Famous Nurses Throughout History


To celebrate National Nurses Week, it is important to remember the nurses who made a change. Whether that change is within the nursing career, a community, or another’s life, nursing achievements go beyond the limits of our collective imaginations. Modern nursing is less than 150 years old. Before then, nursing duties were often little more than basic caregiving. The nurses on this list advocated for a change to build a system of nursing as we know it today.

Mary Breckinridge

Mary Breckinridge studied nursing at St. Luke’s Hospital in New York. After graduating, she joined the American Committee for Devastated France to take care of injured soldiers and civilians after World War I. During her time in Europe she met with British and French nurse-midwives; their teachings led Breckinridge toward a path of providing health care services to poor families in rural America. She brought her midwifery education back to the States, founding the Frontier Nursing Service which still provides general and maternal care to families for little payment.

Florence Guinness Blake

Florence Guinness Blake was responsible for elevating the nursing profession to a professional level. Some refer to her as the pioneer to nursing education and training in the 20th century. Her specialties revolved around child care, a field that did not see much attention within healthcare before her contributions. She published “The Child, His Parents and the Nurse” in the 1950s, establishing core child care and nursing concepts such as the parent’s role and involvement in his child’s medical care.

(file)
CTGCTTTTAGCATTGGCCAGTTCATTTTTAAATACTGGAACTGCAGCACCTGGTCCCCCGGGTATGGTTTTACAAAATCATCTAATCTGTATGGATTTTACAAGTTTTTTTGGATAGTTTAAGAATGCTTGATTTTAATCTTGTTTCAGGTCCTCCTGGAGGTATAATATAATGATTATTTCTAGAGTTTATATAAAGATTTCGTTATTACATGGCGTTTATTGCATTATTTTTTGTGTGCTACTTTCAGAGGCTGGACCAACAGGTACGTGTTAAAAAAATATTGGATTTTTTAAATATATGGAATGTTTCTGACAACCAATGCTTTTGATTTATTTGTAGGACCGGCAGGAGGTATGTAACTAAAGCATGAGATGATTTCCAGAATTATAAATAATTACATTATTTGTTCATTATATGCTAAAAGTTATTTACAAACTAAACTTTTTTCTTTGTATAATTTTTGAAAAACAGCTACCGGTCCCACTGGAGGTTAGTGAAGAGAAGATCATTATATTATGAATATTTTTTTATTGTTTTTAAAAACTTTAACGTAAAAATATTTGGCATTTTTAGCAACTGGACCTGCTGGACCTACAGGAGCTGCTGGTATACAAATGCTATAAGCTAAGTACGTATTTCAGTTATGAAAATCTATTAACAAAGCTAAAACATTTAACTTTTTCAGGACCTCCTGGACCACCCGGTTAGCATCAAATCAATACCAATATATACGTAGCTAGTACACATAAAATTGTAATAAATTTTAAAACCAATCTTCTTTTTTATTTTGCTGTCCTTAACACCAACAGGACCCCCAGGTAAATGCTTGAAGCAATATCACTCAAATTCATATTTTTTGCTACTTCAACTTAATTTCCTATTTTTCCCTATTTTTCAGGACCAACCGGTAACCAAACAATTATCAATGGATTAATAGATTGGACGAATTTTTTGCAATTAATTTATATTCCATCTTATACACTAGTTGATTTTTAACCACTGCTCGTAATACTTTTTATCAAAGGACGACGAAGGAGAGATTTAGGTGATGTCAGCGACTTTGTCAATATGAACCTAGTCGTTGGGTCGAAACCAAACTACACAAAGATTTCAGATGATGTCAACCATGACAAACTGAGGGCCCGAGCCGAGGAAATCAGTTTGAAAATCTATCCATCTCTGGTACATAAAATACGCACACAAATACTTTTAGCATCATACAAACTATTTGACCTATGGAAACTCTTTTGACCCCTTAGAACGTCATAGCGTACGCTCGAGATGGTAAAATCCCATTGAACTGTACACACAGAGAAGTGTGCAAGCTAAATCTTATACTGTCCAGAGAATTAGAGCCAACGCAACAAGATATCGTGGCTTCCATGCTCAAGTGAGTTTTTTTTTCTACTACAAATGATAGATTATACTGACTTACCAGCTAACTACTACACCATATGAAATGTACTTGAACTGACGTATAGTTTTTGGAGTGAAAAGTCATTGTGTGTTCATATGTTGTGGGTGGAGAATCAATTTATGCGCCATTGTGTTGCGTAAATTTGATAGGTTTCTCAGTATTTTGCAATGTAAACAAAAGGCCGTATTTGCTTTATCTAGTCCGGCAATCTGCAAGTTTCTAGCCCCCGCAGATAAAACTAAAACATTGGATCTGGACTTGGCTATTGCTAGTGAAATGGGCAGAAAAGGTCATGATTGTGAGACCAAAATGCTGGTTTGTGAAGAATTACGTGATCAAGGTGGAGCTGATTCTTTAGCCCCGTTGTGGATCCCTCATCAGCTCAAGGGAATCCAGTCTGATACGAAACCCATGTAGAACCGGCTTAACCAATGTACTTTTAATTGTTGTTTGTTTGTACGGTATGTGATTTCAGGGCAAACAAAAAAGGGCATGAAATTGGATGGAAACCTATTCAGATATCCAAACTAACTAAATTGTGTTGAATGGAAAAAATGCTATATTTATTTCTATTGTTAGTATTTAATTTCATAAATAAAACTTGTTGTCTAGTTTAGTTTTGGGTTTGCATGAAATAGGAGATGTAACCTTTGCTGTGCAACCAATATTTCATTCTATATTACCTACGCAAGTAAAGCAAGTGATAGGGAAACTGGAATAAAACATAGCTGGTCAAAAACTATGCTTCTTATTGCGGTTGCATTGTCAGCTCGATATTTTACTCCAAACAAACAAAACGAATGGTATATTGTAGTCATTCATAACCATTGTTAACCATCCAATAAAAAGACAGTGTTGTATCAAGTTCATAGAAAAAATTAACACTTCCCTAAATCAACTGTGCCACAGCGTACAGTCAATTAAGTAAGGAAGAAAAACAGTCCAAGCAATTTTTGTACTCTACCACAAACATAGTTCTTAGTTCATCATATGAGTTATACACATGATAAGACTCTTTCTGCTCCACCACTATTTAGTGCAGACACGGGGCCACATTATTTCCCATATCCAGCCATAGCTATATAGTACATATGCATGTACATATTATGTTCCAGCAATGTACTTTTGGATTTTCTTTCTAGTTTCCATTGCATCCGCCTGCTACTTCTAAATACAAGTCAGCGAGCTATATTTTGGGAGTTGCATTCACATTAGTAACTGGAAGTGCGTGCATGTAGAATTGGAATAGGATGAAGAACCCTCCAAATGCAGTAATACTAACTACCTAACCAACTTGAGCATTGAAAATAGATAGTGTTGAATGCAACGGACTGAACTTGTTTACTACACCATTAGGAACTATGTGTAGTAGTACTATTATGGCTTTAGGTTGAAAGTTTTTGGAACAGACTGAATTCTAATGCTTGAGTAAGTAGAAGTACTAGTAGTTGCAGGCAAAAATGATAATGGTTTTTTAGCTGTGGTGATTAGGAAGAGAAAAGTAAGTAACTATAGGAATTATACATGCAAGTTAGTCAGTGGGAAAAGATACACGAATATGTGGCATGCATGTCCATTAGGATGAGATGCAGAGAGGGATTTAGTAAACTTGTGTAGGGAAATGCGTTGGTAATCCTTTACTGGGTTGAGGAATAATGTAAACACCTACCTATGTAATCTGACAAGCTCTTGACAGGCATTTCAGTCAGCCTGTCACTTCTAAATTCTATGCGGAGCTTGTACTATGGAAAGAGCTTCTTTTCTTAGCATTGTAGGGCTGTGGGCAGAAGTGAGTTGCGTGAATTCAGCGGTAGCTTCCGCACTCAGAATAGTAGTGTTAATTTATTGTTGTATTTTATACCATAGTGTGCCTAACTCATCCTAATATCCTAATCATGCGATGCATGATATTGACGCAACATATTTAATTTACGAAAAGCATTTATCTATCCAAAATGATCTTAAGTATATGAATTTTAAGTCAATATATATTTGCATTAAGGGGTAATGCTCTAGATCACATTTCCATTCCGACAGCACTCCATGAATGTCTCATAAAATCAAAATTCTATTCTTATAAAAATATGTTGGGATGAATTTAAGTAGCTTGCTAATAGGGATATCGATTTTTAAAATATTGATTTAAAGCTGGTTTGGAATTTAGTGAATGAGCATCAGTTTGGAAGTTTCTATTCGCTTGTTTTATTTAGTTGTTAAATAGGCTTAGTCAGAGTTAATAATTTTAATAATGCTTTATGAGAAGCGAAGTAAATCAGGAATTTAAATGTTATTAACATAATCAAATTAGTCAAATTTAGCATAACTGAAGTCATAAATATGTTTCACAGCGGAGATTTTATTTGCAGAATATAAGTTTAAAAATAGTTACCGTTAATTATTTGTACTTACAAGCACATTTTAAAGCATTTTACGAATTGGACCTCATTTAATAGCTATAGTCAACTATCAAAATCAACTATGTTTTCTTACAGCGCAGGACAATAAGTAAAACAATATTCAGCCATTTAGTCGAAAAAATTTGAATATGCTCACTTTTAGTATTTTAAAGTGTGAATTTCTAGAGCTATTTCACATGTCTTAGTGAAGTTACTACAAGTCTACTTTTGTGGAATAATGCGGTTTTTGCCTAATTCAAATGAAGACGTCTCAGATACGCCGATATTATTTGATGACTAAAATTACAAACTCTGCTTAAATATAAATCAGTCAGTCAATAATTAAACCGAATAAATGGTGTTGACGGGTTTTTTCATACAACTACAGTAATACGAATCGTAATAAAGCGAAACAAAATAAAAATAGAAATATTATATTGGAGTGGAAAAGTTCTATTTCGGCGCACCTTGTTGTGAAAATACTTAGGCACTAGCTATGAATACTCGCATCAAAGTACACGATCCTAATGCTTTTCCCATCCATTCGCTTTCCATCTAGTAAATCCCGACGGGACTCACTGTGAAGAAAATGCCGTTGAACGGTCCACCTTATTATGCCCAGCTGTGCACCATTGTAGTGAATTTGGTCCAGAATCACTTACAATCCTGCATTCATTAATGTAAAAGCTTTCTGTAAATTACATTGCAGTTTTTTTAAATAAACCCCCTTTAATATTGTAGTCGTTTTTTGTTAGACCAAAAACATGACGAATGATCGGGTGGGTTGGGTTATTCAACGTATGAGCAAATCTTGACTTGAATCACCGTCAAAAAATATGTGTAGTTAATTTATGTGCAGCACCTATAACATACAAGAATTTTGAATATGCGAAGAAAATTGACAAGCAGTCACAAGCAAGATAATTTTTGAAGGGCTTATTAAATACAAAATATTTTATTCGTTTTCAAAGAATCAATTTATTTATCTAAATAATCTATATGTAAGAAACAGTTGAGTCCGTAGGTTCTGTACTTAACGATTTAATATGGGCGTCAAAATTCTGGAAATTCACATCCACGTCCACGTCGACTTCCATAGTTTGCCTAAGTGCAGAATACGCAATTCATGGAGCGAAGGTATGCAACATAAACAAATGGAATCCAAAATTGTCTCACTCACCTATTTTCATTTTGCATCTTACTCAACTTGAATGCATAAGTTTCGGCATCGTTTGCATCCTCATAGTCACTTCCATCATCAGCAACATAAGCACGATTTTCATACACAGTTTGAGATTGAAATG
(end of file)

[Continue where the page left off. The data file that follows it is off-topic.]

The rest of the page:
Mary Ezra Mahoney

As the first African-American woman to become a registered nurse, Mary Ezra Mahoney paved the way for nursing schools admitting black nursing candidates. She graduated from the New England Hospital for Women and Children when she was 33 years old, having had worked there for training several years beforehand. In her class of 42 candidates, Mahoney was only one of three to graduate. Since then, she worked in private practice in New England with great success and helped found the National Association of Colored Graduate Nurses in 1908.

Florence Nightingale

Possibly the most famous nurse in history, Florence Nightingale has earned titles such as “The Queen of Nurses,” “The Soldier’s Friend” and “The Lady With the Lamp” thanks to her work. Her contributions started during the Crimean War, where her work environment was plagued with poor hygiene, causing outbreaks of cholera and malaria. Nightingale’s primary goal was to improve the hygienic standards in the hospitals she worked at, reducing cases of infections in wounded British soldiers. Her efforts paid off and eventually led to the founding of the Nightingale School of Nursing in London. In this institution, students learned about patient care and the importance of hygiene, with a curriculum that laid the foundation of today’s nursing education.

Inspired by the works of great nurses? You don’t need to be a Nightingale to help people around the world. Put your skills and knowledge to work today at your next registered nursing position through Ardor Health, or call 855-GO-ARDOR!